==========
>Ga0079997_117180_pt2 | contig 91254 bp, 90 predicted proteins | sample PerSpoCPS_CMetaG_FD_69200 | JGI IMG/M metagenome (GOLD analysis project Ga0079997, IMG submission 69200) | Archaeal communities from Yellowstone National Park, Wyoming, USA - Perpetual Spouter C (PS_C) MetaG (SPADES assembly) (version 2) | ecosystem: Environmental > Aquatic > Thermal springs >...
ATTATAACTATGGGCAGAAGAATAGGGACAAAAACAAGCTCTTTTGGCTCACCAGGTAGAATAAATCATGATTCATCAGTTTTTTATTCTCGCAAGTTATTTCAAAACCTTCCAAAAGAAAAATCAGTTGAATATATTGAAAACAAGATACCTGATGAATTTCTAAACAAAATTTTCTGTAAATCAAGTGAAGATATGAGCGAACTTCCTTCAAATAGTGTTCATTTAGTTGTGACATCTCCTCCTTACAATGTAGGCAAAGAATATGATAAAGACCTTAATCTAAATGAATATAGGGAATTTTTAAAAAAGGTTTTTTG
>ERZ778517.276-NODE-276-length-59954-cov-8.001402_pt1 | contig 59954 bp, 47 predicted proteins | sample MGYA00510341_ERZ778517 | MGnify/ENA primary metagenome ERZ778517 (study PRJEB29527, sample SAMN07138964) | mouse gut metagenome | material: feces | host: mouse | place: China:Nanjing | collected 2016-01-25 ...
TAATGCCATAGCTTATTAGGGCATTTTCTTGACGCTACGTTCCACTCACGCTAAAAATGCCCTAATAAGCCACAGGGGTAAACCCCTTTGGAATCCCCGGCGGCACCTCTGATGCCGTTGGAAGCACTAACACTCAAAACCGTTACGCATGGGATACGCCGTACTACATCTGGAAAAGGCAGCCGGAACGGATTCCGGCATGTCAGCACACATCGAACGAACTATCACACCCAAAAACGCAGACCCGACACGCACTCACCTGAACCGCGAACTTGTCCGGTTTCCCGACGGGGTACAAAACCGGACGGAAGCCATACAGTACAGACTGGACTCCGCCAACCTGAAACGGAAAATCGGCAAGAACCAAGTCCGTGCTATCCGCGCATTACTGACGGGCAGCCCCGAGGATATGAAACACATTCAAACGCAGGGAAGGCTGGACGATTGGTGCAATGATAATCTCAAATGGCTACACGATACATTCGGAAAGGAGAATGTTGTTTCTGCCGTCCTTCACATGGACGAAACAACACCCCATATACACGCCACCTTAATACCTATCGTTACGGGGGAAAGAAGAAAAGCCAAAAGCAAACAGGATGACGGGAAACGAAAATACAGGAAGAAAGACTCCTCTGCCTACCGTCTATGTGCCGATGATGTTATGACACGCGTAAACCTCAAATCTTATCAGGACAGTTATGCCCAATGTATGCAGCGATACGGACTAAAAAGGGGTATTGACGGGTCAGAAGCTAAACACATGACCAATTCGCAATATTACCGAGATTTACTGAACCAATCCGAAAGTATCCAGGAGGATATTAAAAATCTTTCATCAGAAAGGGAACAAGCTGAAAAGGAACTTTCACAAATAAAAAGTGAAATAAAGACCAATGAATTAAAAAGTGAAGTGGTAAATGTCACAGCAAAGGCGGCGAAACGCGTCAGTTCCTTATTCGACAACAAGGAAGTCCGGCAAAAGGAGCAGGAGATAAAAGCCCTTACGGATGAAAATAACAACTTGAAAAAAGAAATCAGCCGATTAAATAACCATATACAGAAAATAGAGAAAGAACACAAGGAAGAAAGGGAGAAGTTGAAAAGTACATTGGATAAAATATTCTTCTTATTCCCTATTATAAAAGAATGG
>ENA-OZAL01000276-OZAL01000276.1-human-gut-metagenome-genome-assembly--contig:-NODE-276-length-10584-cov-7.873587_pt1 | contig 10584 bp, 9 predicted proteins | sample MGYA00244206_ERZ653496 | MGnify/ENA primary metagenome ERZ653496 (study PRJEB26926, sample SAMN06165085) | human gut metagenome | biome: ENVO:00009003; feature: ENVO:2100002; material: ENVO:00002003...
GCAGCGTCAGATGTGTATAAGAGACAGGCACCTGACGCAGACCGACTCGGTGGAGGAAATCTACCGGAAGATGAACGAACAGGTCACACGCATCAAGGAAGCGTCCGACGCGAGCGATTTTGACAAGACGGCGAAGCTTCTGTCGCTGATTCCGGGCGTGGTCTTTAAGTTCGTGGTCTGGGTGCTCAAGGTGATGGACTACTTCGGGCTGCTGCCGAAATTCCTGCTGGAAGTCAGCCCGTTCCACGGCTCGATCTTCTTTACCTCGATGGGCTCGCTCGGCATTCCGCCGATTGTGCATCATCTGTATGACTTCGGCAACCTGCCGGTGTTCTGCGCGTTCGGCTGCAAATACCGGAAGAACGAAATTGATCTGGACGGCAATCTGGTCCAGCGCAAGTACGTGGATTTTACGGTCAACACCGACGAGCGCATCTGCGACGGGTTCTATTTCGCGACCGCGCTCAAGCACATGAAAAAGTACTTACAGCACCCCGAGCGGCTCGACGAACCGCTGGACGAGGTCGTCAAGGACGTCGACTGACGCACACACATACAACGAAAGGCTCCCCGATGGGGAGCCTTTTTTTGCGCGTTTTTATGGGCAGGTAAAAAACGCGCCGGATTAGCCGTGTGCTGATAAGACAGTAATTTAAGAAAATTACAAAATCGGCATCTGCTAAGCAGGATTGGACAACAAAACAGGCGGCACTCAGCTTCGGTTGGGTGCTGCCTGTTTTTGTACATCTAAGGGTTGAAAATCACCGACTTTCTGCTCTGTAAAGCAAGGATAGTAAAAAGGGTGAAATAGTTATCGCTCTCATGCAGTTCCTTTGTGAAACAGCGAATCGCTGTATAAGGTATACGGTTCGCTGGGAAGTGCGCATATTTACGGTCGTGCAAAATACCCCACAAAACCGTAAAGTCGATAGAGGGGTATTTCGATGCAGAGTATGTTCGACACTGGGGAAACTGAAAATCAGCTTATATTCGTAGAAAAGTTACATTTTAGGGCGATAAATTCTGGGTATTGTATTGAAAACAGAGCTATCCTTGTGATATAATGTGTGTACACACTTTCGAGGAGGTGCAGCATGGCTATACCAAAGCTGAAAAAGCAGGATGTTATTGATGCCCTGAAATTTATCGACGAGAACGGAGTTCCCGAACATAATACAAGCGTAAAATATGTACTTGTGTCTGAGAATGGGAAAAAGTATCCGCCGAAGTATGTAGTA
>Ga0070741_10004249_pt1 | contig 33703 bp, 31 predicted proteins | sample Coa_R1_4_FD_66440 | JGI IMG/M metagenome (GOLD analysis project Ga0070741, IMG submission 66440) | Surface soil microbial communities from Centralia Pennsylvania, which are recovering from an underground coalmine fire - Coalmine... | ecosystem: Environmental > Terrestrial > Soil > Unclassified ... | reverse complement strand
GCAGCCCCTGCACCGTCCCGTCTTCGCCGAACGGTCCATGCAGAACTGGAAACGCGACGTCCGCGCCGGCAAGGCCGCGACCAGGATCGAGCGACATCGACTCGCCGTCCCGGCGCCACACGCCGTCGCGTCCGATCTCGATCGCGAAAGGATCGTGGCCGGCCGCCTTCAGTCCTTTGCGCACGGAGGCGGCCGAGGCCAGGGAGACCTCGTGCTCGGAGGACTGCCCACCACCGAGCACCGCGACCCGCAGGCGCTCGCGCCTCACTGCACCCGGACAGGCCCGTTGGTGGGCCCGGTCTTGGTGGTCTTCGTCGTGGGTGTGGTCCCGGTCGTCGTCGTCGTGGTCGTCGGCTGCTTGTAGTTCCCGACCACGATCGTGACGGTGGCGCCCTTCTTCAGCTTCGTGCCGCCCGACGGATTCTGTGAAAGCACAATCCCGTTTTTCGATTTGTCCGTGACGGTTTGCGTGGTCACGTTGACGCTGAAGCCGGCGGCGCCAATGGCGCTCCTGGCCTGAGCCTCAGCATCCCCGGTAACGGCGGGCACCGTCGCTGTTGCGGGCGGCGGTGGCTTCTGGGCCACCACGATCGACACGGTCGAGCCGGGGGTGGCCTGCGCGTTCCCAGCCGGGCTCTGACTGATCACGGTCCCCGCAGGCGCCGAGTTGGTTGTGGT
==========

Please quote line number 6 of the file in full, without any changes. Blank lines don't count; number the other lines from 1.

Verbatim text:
GCAGCGTCAGATGTGTATAAGAGACAGGCACCTGACGCAGACCGACTCGGTGGAGGAAATCTACCGGAAGATGAACGAACAGGTCACACGCATCAAGGAAGCGTCCGACGCGAGCGATTTTGACAAGACGGCGAAGCTTCTGTCGCTGATTCCGGGCGTGGTCTTTAAGTTCGTGGTCTGGGTGCTCAAGGTGATGGACTACTTCGGGCTGCTGCCGAAATTCCTGCTGGAAGTCAGCCCGTTCCACGGCTCGATCTTCTTTACCTCGATGGGCTCGCTCGGCATTCCGCCGATTGTGCATCATCTGTATGACTTCGGCAACCTGCCGGTGTTCTGCGCGTTCGGCTGCAAATACCGGAAGAACGAAATTGATCTGGACGGCAATCTGGTCCAGCGCAAGTACGTGGATTTTACGGTCAACACCGACGAGCGCATCTGCGACGGGTTCTATTTCGCGACCGCGCTCAAGCACATGAAAAAGTACTTACAGCACCCCGAGCGGCTCGACGAACCGCTGGACGAGGTCGTCAAGGACGTCGACTGACGCACACACATACAACGAAAGGCTCCCCGATGGGGAGCCTTTTTTTGCGCGTTTTTATGGGCAGGTAAAAAACGCGCCGGATTAGCCGTGTGCTGATAAGACAGTAATTTAAGAAAATTACAAAATCGGCATCTGCTAAGCAGGATTGGACAACAAAACAGGCGGCACTCAGCTTCGGTTGGGTGCTGCCTGTTTTTGTACATCTAAGGGTTGAAAATCACCGACTTTCTGCTCTGTAAAGCAAGGATAGTAAAAAGGGTGAAATAGTTATCGCTCTCATGCAGTTCCTTTGTGAAACAGCGAATCGCTGTATAAGGTATACGGTTCGCTGGGAAGTGCGCATATTTACGGTCGTGCAAAATACCCCACAAAACCGTAAAGTCGATAGAGGGGTATTTCGATGCAGAGTATGTTCGACACTGGGGAAACTGAAAATCAGCTTATATTCGTAGAAAAGTTACATTTTAGGGCGATAAATTCTGGGTATTGTATTGAAAACAGAGCTATCCTTGTGATATAATGTGTGTACACACTTTCGAGGAGGTGCAGCATGGCTATACCAAAGCTGAAAAAGCAGGATGTTATTGATGCCCTGAAATTTATCGACGAGAACGGAGTTCCCGAACATAATACAAGCGTAAAATATGTACTTGTGTCTGAGAATGGGAAAAAGTATCCGCCGAAGTATGTAGTA